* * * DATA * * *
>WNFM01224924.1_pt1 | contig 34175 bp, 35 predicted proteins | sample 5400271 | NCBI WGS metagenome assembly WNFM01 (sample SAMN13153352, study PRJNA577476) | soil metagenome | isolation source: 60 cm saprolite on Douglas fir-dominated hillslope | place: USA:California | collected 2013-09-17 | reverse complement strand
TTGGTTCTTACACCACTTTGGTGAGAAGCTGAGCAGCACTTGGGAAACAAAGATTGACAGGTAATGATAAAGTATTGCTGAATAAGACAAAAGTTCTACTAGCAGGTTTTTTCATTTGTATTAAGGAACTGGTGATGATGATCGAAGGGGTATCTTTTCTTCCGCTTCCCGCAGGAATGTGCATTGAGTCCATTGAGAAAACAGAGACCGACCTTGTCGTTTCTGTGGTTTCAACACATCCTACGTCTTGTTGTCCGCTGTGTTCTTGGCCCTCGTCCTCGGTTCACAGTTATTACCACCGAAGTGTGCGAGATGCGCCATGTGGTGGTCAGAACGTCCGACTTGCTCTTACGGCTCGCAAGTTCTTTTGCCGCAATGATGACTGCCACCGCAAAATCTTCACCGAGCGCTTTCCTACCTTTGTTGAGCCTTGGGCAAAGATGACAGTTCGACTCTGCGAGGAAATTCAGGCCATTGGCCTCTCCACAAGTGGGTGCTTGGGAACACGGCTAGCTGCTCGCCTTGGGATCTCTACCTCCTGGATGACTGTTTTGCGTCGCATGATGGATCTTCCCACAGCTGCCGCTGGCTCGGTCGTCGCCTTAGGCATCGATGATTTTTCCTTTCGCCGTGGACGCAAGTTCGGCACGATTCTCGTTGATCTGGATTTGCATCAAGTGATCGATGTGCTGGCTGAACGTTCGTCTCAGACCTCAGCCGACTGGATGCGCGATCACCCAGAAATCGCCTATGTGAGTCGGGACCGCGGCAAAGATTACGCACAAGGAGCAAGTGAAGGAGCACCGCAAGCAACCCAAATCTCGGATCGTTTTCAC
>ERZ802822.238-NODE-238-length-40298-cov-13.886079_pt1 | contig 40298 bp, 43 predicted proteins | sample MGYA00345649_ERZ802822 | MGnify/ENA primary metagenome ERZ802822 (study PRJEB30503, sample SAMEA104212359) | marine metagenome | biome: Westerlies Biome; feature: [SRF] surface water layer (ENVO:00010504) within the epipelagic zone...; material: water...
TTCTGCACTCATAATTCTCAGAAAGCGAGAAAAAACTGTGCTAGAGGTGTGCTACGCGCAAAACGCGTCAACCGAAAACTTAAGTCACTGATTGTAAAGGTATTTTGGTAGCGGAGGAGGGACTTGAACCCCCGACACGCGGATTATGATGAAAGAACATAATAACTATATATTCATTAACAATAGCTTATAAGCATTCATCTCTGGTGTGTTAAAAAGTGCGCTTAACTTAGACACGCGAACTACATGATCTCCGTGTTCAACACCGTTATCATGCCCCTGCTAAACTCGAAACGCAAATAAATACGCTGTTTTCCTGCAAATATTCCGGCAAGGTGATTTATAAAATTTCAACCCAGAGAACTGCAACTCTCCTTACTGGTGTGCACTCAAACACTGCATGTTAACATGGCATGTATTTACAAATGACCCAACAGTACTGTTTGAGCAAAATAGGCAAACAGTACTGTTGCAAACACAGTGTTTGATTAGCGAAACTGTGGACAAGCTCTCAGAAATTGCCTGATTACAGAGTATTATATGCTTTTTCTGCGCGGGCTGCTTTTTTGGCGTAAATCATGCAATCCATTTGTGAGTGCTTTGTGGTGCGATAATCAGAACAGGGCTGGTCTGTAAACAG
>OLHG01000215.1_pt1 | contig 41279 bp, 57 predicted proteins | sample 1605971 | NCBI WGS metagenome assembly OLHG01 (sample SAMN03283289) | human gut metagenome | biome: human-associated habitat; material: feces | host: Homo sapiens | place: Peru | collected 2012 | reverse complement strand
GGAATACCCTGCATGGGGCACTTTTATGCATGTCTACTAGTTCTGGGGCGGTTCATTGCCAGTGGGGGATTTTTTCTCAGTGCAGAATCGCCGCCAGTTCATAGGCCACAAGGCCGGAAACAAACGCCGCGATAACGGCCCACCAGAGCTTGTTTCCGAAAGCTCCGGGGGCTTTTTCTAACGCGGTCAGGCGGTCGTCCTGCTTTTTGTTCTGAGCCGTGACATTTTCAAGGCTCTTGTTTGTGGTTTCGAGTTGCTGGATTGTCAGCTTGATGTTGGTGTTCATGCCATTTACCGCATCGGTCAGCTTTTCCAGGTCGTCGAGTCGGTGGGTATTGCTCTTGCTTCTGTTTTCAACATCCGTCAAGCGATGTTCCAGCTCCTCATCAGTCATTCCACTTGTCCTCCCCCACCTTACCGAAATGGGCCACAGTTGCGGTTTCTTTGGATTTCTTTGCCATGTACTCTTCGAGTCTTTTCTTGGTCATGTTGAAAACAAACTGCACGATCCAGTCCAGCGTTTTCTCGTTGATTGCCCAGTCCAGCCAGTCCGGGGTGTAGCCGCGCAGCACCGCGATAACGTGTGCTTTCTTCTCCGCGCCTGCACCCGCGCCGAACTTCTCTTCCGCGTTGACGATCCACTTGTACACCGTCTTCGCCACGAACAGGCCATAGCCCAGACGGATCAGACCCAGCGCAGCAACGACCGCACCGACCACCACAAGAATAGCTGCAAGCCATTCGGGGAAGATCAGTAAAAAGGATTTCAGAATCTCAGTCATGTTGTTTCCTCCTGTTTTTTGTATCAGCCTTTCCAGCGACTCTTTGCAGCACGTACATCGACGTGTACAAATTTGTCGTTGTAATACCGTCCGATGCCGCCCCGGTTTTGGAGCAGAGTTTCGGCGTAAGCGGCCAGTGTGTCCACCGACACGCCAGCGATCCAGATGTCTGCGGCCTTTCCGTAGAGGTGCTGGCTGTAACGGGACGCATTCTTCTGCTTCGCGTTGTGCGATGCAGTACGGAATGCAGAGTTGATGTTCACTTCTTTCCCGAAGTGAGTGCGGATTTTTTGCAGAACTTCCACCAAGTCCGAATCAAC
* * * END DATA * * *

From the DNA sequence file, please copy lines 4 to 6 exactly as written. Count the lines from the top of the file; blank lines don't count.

TTCTGCACTCATAATTCTCAGAAAGCGAGAAAAAACTGTGCTAGAGGTGTGCTACGCGCAAAACGCGTCAACCGAAAACTTAAGTCACTGATTGTAAAGGTATTTTGGTAGCGGAGGAGGGACTTGAACCCCCGACACGCGGATTATGATGAAAGAACATAATAACTATATATTCATTAACAATAGCTTATAAGCATTCATCTCTGGTGTGTTAAAAAGTGCGCTTAACTTAGACACGCGAACTACATGATCTCCGTGTTCAACACCGTTATCATGCCCCTGCTAAACTCGAAACGCAAATAAATACGCTGTTTTCCTGCAAATATTCCGGCAAGGTGATTTATAAAATTTCAACCCAGAGAACTGCAACTCTCCTTACTGGTGTGCACTCAAACACTGCATGTTAACATGGCATGTATTTACAAATGACCCAACAGTACTGTTTGAGCAAAATAGGCAAACAGTACTGTTGCAAACACAGTGTTTGATTAGCGAAACTGTGGACAAGCTCTCAGAAATTGCCTGATTACAGAGTATTATATGCTTTTTCTGCGCGGGCTGCTTTTTTGGCGTAAATCATGCAATCCATTTGTGAGTGCTTTGTGGTGCGATAATCAGAACAGGGCTGGTCTGTAAACAG
>OLHG01000215.1_pt1 | contig 41279 bp, 57 predicted proteins | sample 1605971 | NCBI WGS metagenome assembly OLHG01 (sample SAMN03283289) | human gut metagenome | biome: human-associated habitat; material: feces | host: Homo sapiens | place: Peru | collected 2012 | reverse complement strand
GGAATACCCTGCATGGGGCACTTTTATGCATGTCTACTAGTTCTGGGGCGGTTCATTGCCAGTGGGGGATTTTTTCTCAGTGCAGAATCGCCGCCAGTTCATAGGCCACAAGGCCGGAAACAAACGCCGCGATAACGGCCCACCAGAGCTTGTTTCCGAAAGCTCCGGGGGCTTTTTCTAACGCGGTCAGGCGGTCGTCCTGCTTTTTGTTCTGAGCCGTGACATTTTCAAGGCTCTTGTTTGTGGTTTCGAGTTGCTGGATTGTCAGCTTGATGTTGGTGTTCATGCCATTTACCGCATCGGTCAGCTTTTCCAGGTCGTCGAGTCGGTGGGTATTGCTCTTGCTTCTGTTTTCAACATCCGTCAAGCGATGTTCCAGCTCCTCATCAGTCATTCCACTTGTCCTCCCCCACCTTACCGAAATGGGCCACAGTTGCGGTTTCTTTGGATTTCTTTGCCATGTACTCTTCGAGTCTTTTCTTGGTCATGTTGAAAACAAACTGCACGATCCAGTCCAGCGTTTTCTCGTTGATTGCCCAGTCCAGCCAGTCCGGGGTGTAGCCGCGCAGCACCGCGATAACGTGTGCTTTCTTCTCCGCGCCTGCACCCGCGCCGAACTTCTCTTCCGCGTTGACGATCCACTTGTACACCGTCTTCGCCACGAACAGGCCATAGCCCAGACGGATCAGACCCAGCGCAGCAACGACCGCACCGACCACCACAAGAATAGCTGCAAGCCATTCGGGGAAGATCAGTAAAAAGGATTTCAGAATCTCAGTCATGTTGTTTCCTCCTGTTTTTTGTATCAGCCTTTCCAGCGACTCTTTGCAGCACGTACATCGACGTGTACAAATTTGTCGTTGTAATACCGTCCGATGCCGCCCCGGTTTTGGAGCAGAGTTTCGGCGTAAGCGGCCAGTGTGTCCACCGACACGCCAGCGATCCAGATGTCTGCGGCCTTTCCGTAGAGGTGCTGGCTGTAACGGGACGCATTCTTCTGCTTCGCGTTGTGCGATGCAGTACGGAATGCAGAGTTGATGTTCACTTCTTTCCCGAAGTGAGTGCGGATTTTTTGCAGAACTTCCACCAAGTCCGAATCAAC